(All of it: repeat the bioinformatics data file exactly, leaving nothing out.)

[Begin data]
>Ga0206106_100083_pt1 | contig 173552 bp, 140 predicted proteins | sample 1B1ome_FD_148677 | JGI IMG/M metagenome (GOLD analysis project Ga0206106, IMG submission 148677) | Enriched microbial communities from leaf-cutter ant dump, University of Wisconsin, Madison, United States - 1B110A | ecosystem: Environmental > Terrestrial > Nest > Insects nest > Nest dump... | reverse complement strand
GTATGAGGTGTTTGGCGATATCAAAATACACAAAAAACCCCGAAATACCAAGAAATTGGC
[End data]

>Ga0206106_100083_pt1 | contig 173552 bp, 140 predicted proteins | sample 1B1ome_FD_148677 | JGI IMG/M metagenome (GOLD analysis project Ga0206106, IMG submission 148677) | Enriched microbial communities from leaf-cutter ant dump, University of Wisconsin, Madison, United States - 1B110A | ecosystem: Environmental > Terrestrial > Nest > Insects nest > Nest dump... | reverse complement strand
GTATGAGGTGTTTGGCGATATCAAAATACACAAAAAACCCCGAAATACCAAGAAATTGGC